As a language professional, it can be difficult to conceptualize myself back in the classroom. As a former middle-eastern foreign area officer, I take great pride in including myself among the ranks of military language professionals. Yet, over the years, I have found it particularly challenging to maintain my language skills. Regrettably, the old adage of “Use or Lose it!” …


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It has been over three years since I transitioned from military service and I have recently found myself afflicted with sudden onset nostalgia (more on nostalgia later in Tip #9). Truth be told, this isn’t an entirely bad thing for everyone. It provides us with the opportunity to reflect on previous years and seek self-improvement and find new ways to connect with people. I would like to provide my perspective on some of the lessons I have learned since transitioning from active duty military service. Some of these lessons may seem fairly self-evident, but they are still well-worth calling out.

I will always remember 2015 as being a life changing year for me. To realize that after two combat tours and ten years in active service as a military officer that I would no longer be continuing my journey with the United States Army came as a great shock to me. With the draw-downs that were occurring during this time I had this possibility in the back of my mind; but when my chain of command solemnly informed me of my pending honorable separation, my expectations and reality had a head-on collision. I had been preparing myself for the “off-chance” that this would soon become my reality, but I was improvising most of the way into this new phase of my life. …


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I recently found, hidden among one of the myriad of boxes still unpacked within my home, some older military-related items; Most notably my extensive collection of notebooks. As an officer, one should never be without pen and paper and as such, many a dog-eared notebook serves as a written testament of my military career. Among the hastily taken notes, diagrams, and idle doodles, I stumbled upon the running list of leadership tips I maintained throughout my career. …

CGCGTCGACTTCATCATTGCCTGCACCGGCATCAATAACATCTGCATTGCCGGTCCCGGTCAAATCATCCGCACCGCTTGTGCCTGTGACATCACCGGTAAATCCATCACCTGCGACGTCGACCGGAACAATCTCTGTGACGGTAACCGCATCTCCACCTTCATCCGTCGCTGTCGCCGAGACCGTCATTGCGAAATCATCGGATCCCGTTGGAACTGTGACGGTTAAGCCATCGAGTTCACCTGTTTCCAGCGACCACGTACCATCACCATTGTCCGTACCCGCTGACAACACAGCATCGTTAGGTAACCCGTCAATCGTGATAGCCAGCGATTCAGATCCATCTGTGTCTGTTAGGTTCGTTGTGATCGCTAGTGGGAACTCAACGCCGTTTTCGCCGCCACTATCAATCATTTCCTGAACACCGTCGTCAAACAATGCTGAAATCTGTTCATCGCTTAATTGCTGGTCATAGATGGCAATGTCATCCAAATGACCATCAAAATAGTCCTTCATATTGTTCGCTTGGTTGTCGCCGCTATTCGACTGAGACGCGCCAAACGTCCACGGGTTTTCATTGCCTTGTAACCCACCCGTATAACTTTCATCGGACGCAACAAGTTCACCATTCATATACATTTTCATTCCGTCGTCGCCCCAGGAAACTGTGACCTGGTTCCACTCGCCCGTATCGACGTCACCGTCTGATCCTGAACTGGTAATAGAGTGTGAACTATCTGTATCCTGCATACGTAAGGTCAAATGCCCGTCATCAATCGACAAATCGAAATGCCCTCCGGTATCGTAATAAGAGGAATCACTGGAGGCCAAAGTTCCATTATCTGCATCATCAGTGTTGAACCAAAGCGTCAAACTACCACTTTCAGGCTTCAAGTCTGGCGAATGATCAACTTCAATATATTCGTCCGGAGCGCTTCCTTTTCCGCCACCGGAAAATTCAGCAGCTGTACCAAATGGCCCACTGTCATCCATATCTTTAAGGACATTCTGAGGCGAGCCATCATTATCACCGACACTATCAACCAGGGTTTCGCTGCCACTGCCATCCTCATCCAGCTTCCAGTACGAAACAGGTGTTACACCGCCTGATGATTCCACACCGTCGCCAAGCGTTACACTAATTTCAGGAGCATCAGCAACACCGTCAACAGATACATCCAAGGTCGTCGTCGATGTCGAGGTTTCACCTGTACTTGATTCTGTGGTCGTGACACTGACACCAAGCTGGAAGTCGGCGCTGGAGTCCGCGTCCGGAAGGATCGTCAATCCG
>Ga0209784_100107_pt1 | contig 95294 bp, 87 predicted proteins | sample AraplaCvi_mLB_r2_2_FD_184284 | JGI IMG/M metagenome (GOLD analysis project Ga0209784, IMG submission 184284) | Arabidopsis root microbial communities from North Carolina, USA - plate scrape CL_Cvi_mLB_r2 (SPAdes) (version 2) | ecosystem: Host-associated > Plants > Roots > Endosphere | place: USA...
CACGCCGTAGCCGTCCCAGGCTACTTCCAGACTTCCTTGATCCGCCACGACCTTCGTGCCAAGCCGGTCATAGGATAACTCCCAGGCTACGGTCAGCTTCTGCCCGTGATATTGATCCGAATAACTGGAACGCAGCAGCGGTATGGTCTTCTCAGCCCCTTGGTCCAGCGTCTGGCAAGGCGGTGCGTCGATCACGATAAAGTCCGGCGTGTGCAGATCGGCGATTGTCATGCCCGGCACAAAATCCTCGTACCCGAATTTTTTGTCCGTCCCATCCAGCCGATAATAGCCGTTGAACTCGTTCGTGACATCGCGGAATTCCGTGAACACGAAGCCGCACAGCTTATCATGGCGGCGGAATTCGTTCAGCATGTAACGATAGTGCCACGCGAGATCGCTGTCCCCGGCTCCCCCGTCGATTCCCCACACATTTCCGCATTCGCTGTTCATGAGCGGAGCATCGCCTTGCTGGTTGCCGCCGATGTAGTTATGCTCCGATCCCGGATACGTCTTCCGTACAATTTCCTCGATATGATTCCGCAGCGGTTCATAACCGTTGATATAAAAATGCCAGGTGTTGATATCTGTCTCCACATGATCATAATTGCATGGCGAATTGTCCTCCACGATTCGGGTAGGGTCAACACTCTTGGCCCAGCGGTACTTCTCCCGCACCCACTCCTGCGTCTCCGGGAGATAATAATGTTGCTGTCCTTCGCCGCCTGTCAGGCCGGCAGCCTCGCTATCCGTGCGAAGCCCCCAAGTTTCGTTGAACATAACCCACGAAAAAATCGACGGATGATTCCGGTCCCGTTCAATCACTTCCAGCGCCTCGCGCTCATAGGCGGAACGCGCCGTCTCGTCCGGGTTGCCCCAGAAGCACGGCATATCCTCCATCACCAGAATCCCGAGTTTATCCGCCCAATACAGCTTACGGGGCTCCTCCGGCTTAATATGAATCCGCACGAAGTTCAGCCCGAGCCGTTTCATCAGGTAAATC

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Having a pawnshop as the family business was an interesting window in the world for me. Not because of the times I spent working at the store and interfacing with customers…but because of movies. My family was a strictly reading family. Television time was limited. As is often the case with a young person the phrase, “I’m Boooooored!”came up a lot. Much to my youthful chagrin, the regular refrain I received was three letter phrase, sung to the tune of the William Tell Overture: “Read-a-book, Read-a-book, Read-a-book-book-book, Read-a-book, read-a-book, read-a-book-book-book…” You get the idea.


People have asked me throughout my life, “When did you realize that you were adopted?” or “Did your parents tell you? How did you know?”

The answer to these questions is incredibly simple. I realized I was adopted when I was about three or four-years-old. I figured this out by merely looking at my own reflection in the mirror. Simple. My parents told me I was adopted when confronted with my observation that I did not look like the rest of my family.

There’s something magical that happens in a child’s brain as they start getting into their early years; they begin to formulate the sense of identity as their brain builds new neural pathways and translates inputs from the outside world. As with me, on the cusp of becoming a fully realized individual, a glance into the mirror made me realize that something was seemingly amiss. …

About

Dan Singer

Army Veteran, Project Manager, Content Monger, and a bit of a Nerd.